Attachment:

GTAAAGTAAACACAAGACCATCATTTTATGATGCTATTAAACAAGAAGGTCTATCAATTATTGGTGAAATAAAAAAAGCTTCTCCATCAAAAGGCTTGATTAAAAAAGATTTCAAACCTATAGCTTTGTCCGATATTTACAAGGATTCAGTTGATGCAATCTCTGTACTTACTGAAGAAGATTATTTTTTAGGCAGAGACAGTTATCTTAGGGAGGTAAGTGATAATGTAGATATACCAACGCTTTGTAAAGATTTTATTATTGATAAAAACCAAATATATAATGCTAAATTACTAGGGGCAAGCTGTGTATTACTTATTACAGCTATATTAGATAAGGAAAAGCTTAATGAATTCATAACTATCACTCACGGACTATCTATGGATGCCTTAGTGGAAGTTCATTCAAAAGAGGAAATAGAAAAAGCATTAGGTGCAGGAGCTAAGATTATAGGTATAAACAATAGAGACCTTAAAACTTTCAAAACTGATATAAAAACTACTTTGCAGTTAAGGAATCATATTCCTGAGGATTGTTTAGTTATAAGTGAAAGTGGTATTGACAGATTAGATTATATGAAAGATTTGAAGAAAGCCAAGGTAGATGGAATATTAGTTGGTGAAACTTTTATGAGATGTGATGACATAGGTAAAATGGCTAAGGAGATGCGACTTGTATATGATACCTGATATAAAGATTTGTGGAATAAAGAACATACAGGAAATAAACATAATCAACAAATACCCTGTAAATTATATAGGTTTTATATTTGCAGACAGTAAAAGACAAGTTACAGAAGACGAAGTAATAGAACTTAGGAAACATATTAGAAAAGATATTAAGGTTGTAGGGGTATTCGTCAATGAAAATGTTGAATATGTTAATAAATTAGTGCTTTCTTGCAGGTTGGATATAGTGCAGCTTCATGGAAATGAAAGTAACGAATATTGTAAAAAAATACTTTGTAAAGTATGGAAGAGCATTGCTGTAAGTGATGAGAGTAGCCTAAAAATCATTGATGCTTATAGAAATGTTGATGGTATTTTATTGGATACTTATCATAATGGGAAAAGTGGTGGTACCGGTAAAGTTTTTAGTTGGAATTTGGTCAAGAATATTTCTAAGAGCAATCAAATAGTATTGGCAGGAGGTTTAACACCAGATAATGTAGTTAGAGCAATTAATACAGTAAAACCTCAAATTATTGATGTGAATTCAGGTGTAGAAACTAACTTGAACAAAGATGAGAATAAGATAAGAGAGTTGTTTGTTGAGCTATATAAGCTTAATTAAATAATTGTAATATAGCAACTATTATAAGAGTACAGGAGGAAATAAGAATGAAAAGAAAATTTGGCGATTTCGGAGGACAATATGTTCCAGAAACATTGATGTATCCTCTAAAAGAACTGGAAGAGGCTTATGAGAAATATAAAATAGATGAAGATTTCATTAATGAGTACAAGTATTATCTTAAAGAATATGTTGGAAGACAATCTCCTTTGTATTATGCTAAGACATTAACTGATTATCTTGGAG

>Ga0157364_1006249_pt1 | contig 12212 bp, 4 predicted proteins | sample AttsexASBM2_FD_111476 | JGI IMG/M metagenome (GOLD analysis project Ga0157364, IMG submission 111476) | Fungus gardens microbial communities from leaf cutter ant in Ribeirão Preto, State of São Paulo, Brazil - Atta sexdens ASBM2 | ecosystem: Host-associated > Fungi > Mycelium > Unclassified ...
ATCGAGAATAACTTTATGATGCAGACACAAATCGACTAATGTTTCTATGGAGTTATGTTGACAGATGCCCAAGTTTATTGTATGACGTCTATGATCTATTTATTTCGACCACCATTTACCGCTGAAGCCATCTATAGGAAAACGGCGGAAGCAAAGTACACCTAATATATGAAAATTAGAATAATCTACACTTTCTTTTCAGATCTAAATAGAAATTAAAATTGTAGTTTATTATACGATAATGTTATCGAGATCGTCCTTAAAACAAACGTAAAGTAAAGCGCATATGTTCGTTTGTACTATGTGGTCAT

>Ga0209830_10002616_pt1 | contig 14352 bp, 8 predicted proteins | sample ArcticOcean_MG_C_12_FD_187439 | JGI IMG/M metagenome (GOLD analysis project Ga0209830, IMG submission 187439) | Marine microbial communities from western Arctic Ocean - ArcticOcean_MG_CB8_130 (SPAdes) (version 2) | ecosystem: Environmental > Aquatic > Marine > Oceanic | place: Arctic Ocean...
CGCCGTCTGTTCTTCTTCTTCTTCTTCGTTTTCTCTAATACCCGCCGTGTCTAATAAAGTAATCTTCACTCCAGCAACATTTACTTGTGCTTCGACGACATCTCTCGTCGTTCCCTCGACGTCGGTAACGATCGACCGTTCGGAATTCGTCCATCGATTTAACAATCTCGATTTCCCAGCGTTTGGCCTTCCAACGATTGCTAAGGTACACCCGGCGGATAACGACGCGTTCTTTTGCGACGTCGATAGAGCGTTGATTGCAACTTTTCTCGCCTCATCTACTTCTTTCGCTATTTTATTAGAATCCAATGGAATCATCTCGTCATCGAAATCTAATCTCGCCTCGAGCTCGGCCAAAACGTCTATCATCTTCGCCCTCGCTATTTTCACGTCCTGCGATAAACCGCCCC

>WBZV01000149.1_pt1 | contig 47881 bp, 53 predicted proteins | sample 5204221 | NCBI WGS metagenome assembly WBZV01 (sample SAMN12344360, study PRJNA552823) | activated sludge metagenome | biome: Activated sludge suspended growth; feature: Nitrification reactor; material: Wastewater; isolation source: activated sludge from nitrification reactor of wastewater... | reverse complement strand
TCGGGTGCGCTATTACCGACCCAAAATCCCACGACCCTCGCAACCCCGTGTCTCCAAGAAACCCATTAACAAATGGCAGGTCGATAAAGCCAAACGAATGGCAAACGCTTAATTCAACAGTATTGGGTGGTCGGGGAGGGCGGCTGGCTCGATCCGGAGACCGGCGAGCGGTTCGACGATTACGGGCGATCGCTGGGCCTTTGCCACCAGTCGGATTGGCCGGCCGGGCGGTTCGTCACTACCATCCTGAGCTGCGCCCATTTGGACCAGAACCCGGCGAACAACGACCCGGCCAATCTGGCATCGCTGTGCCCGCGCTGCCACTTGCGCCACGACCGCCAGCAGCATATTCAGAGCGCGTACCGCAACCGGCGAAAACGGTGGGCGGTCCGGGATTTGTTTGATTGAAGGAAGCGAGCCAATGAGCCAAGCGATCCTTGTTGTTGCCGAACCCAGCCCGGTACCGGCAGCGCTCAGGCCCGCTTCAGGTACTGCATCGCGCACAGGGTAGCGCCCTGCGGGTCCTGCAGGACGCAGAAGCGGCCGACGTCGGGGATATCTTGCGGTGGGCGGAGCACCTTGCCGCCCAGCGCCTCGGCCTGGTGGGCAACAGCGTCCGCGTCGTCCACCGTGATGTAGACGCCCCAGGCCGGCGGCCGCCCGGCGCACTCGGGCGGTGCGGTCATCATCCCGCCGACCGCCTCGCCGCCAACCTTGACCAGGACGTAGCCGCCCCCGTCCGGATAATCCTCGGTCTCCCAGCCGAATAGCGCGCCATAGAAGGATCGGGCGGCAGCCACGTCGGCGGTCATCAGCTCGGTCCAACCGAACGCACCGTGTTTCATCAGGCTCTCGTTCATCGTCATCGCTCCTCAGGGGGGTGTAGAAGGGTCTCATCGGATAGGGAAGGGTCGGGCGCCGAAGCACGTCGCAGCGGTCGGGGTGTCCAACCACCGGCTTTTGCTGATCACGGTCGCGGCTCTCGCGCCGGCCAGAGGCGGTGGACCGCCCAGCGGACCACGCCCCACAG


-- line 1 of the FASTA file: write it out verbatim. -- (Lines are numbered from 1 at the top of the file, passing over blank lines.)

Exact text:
GTAAAGTAAACACAAGACCATCATTTTATGATGCTATTAAACAAGAAGGTCTATCAATTATTGGTGAAATAAAAAAAGCTTCTCCATCAAAAGGCTTGATTAAAAAAGATTTCAAACCTATAGCTTTGTCCGATATTTACAAGGATTCAGTTGATGCAATCTCTGTACTTACTGAAGAAGATTATTTTTTAGGCAGAGACAGTTATCTTAGGGAGGTAAGTGATAATGTAGATATACCAACGCTTTGTAAAGATTTTATTATTGATAAAAACCAAATATATAATGCTAAATTACTAGGGGCAAGCTGTGTATTACTTATTACAGCTATATTAGATAAGGAAAAGCTTAATGAATTCATAACTATCACTCACGGACTATCTATGGATGCCTTAGTGGAAGTTCATTCAAAAGAGGAAATAGAAAAAGCATTAGGTGCAGGAGCTAAGATTATAGGTATAAACAATAGAGACCTTAAAACTTTCAAAACTGATATAAAAACTACTTTGCAGTTAAGGAATCATATTCCTGAGGATTGTTTAGTTATAAGTGAAAGTGGTATTGACAGATTAGATTATATGAAAGATTTGAAGAAAGCCAAGGTAGATGGAATATTAGTTGGTGAAACTTTTATGAGATGTGATGACATAGGTAAAATGGCTAAGGAGATGCGACTTGTATATGATACCTGATATAAAGATTTGTGGAATAAAGAACATACAGGAAATAAACATAATCAACAAATACCCTGTAAATTATATAGGTTTTATATTTGCAGACAGTAAAAGACAAGTTACAGAAGACGAAGTAATAGAACTTAGGAAACATATTAGAAAAGATATTAAGGTTGTAGGGGTATTCGTCAATGAAAATGTTGAATATGTTAATAAATTAGTGCTTTCTTGCAGGTTGGATATAGTGCAGCTTCATGGAAATGAAAGTAACGAATATTGTAAAAAAATACTTTGTAAAGTATGGAAGAGCATTGCTGTAAGTGATGAGAGTAGCCTAAAAATCATTGATGCTTATAGAAATGTTGATGGTATTTTATTGGATACTTATCATAATGGGAAAAGTGGTGGTACCGGTAAAGTTTTTAGTTGGAATTTGGTCAAGAATATTTCTAAGAGCAATCAAATAGTATTGGCAGGAGGTTTAACACCAGATAATGTAGTTAGAGCAATTAATACAGTAAAACCTCAAATTATTGATGTGAATTCAGGTGTAGAAACTAACTTGAACAAAGATGAGAATAAGATAAGAGAGTTGTTTGTTGAGCTATATAAGCTTAATTAAATAATTGTAATATAGCAACTATTATAAGAGTACAGGAGGAAATAAGAATGAAAAGAAAATTTGGCGATTTCGGAGGACAATATGTTCCAGAAACATTGATGTATCCTCTAAAAGAACTGGAAGAGGCTTATGAGAAATATAAAATAGATGAAGATTTCATTAATGAGTACAAGTATTATCTTAAAGAATATGTTGGAAGACAATCTCCTTTGTATTATGCTAAGACATTAACTGATTATCTTGGAG